Trump's 'Art of the Deal' Ghostwriter Tony Schwartz Says 'Putin Owns Trump'

U.S. President Donald Trump speaks with reporters at the White House on November 28. Jonathan Ernst/Reuters

The man who ghost-wrote President Donald Trump's best-seller The Art of the Deal has claimed Russian President Vladimir Putin "owns" Trump, and he said he hopes the U.S. president will be taken down by special counsel Robert Mueller.

"What keeps my hope alive is the deep, abiding belief that Mueller has got Trump dead to right, including his collusion with Russia. All signs suggest to me that Putin owns Trump, and it's going to come out," author Tony Schwartz tweeted Tuesday.

Schwartz has been a vocal critic of Trump since he began speaking out against him during the 2016 election, warning in an interview with The New Yorker "that if Trump wins and gets the nuclear codes there is an excellent possibility it will lead to the end of civilization."

Schwartz said he feels "a deep sense of remorse that I contributed to presenting Trump in a way that brought him wider attention and made him more appealing than he is" through the book published 30 years ago.

What keeps my hope alive is the deep, abiding belief that Mueller has got Trump dead to right, including his collusion with Russia. All signs suggest to me that Putin owns Trump, and it's going to come out.

— Tony Schwartz (@tonyschwartz) November 28, 2017

Over hundreds of hours spent with Trump, Schwartz—who now runs a human resources consultancy firm—said he learned the president is pathologically impulsive and self-centered.

On American Thanksgiving last week Schwartz tweeted that he is grateful "for Robert Mueller's dogged pursuit of the truth" as he investigates whether the Trump campaign helped Russia interfere in the 2016 election.

Schwartz said Tuesday that Trump's doctrine is to "win at any cost."

Grateful today for Robert Mueller's dogged pursuit of the truth, every American who opposes Trump, the many brave women coming forward, the resilience of democracy - and for my wife of 40 years, my two amazing daughters, my three grandchildren and the fourth on the way.

— Tony Schwartz (@tonyschwartz) November 24, 2017

Early this year Trump said he did not know if anyone in his campaign had contact with Russian officials. Reporting over the past year has revealed multiple contacts with Russian officials and cut-outs by at least seven members of the Trump campaign.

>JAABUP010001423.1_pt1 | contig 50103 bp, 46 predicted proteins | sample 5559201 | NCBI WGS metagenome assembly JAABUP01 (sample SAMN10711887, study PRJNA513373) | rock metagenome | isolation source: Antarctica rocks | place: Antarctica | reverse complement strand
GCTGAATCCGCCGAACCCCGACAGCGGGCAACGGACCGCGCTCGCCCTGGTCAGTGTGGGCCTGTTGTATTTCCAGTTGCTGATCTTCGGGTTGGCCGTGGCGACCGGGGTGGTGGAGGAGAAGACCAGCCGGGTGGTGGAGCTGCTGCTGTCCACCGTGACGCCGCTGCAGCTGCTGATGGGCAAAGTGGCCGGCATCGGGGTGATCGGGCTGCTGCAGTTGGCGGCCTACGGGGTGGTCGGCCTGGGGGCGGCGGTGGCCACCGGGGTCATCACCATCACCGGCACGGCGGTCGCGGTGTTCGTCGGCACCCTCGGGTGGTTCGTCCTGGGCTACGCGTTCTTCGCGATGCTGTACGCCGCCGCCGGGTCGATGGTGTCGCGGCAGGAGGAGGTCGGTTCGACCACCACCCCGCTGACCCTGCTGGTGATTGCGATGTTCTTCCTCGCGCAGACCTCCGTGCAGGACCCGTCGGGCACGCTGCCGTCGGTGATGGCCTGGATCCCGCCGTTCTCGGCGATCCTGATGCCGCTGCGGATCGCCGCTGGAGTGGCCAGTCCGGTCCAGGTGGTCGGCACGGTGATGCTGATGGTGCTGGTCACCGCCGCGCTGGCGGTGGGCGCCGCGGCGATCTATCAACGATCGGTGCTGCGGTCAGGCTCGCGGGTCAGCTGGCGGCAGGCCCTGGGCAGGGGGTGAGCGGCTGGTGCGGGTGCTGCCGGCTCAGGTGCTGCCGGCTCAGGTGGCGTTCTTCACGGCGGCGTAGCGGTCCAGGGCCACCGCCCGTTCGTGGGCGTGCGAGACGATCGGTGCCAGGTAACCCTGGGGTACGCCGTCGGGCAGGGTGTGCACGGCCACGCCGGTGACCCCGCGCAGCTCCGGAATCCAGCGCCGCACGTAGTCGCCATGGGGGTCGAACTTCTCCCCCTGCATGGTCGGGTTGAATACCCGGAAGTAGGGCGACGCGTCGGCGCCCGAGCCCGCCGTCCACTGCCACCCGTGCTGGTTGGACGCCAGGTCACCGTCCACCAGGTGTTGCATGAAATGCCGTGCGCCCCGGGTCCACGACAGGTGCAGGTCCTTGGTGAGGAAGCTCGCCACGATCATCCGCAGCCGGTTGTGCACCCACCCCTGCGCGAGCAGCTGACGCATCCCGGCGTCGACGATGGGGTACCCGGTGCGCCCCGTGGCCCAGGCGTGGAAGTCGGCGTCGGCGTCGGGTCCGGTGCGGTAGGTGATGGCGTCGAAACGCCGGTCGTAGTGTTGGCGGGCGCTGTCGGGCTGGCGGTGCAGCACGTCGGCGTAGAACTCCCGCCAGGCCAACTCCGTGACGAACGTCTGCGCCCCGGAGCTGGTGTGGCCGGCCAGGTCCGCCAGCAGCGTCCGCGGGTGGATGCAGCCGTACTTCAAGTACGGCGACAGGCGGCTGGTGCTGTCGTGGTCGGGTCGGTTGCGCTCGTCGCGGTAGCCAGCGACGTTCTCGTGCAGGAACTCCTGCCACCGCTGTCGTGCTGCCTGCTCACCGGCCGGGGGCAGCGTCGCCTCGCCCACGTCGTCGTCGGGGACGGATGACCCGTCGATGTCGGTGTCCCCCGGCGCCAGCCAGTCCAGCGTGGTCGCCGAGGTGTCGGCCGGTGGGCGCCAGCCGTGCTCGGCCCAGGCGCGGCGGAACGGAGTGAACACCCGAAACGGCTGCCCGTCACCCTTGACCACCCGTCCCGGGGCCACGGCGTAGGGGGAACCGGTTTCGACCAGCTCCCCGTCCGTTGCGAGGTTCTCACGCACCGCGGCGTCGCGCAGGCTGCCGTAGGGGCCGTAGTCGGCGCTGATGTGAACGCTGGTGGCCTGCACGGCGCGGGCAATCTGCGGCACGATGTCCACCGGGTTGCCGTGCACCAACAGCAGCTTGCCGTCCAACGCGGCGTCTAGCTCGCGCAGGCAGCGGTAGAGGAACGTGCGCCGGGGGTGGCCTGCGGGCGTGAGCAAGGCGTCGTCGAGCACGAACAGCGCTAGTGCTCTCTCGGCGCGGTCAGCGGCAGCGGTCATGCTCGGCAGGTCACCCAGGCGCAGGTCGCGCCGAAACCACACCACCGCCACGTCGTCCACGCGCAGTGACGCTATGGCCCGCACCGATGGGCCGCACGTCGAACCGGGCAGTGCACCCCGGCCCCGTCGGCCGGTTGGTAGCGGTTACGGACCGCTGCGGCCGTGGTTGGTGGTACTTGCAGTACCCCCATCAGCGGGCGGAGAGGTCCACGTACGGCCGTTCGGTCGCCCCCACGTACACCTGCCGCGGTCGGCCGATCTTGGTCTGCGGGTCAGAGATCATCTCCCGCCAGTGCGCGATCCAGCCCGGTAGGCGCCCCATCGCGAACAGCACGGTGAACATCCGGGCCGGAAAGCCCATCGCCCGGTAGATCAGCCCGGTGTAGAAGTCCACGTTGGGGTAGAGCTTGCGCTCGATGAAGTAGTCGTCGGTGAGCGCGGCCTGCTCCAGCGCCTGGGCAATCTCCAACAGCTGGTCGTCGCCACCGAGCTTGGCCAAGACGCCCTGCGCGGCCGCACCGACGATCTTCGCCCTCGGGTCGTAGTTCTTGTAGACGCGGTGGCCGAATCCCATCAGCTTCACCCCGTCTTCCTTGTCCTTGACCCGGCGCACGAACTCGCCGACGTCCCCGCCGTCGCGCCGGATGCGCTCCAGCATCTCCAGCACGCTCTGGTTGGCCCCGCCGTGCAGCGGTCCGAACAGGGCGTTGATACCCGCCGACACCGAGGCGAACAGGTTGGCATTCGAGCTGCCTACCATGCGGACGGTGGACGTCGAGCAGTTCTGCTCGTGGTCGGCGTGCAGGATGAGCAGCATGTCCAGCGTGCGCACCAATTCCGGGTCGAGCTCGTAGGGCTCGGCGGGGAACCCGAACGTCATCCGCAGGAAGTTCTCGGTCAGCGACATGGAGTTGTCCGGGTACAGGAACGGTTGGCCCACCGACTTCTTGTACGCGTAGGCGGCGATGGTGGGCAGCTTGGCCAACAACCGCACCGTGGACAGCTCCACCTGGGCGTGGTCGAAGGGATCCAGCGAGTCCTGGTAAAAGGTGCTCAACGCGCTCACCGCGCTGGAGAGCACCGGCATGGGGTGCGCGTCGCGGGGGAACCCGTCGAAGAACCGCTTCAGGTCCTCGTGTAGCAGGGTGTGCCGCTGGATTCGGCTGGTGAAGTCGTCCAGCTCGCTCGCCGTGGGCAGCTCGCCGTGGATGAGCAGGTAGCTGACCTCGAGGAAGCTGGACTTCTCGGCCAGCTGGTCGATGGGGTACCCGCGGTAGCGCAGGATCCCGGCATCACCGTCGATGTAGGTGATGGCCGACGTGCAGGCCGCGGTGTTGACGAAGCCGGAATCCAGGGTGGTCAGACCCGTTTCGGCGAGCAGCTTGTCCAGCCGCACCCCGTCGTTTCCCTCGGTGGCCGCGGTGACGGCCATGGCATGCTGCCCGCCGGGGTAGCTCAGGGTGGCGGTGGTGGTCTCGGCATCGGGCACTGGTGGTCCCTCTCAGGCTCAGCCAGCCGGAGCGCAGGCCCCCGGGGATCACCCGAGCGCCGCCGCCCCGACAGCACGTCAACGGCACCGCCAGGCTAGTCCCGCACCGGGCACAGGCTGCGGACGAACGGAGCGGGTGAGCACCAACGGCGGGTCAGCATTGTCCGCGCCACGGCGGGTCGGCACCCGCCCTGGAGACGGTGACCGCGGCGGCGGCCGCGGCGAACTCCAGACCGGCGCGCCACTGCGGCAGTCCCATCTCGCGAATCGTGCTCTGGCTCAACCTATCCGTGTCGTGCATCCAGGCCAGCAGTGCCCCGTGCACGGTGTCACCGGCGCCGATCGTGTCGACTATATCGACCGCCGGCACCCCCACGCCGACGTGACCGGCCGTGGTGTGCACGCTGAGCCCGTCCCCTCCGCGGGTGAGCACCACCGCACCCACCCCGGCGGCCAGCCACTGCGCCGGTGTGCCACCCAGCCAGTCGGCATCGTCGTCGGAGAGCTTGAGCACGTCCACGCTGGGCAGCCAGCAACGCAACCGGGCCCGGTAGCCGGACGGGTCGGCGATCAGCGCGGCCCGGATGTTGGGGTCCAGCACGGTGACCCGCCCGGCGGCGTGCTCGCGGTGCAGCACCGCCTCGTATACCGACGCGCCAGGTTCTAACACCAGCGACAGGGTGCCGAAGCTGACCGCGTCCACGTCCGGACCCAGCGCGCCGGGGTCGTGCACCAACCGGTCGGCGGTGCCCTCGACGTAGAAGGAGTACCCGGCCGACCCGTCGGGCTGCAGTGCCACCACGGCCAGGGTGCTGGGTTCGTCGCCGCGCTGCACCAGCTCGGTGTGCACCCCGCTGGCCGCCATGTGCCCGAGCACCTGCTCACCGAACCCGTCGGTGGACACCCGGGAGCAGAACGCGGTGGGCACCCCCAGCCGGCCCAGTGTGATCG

At the end of October, Mueller's legal team filed an indictment for money laundering against the Trump campaign's former chairman Paul Manafort and his business partner and campaign aide Rick Gates. Both have pleaded "not guilty."

Related: Trump's 'Art of the Deal' ghostwriter gets an angry voicemail from a Trump supporter

Last week The New York Times was first to report that Trump's former national security adviser, Michael Flynn's legal team are likely negotiating with Mueller to turn evidence against the Trump campaign. Flynn was an early Trump supporter and key member of his campaign. Mueller reportedly has enough on Flynn to convict him and his son, Michael Flynn Jr., of serious criminal offenses that Trump cannot pardon.

Legal experts say Mueller is applying legal pressure to senior figures from the Trump campaign in the hope they will turn evidence against the president and other figures in his orbit during the election.

According to a dossier on Trump compiled by former British intelligence agent Christopher Steele, Putin has information about an alleged incident in Moscow in 2013 in which Trump is said to have hired prostitutes to urinate on a bed that former President Barack Obama slept in. Trump calls the dossier "fake."

The president has repeatedly denied any connection to Russia. He has also called Mueller's investigation a "witch hunt" instigated by the Democrats.

Schwartz appears to steadfastly believe Trump was deeply involved with the Russians. Over the summer he also said he believes Trump will resign.

"So the Russians pursued Trump as an asset as early as mid-80s," Schwartz tweeted this month after a story was published about Trump's 1987 trip to Moscow hosted by the KGB's travel agency. "His deep compromising connection with a sworn enemy is going to unravel soon in ways that boggle the mind," he wrote.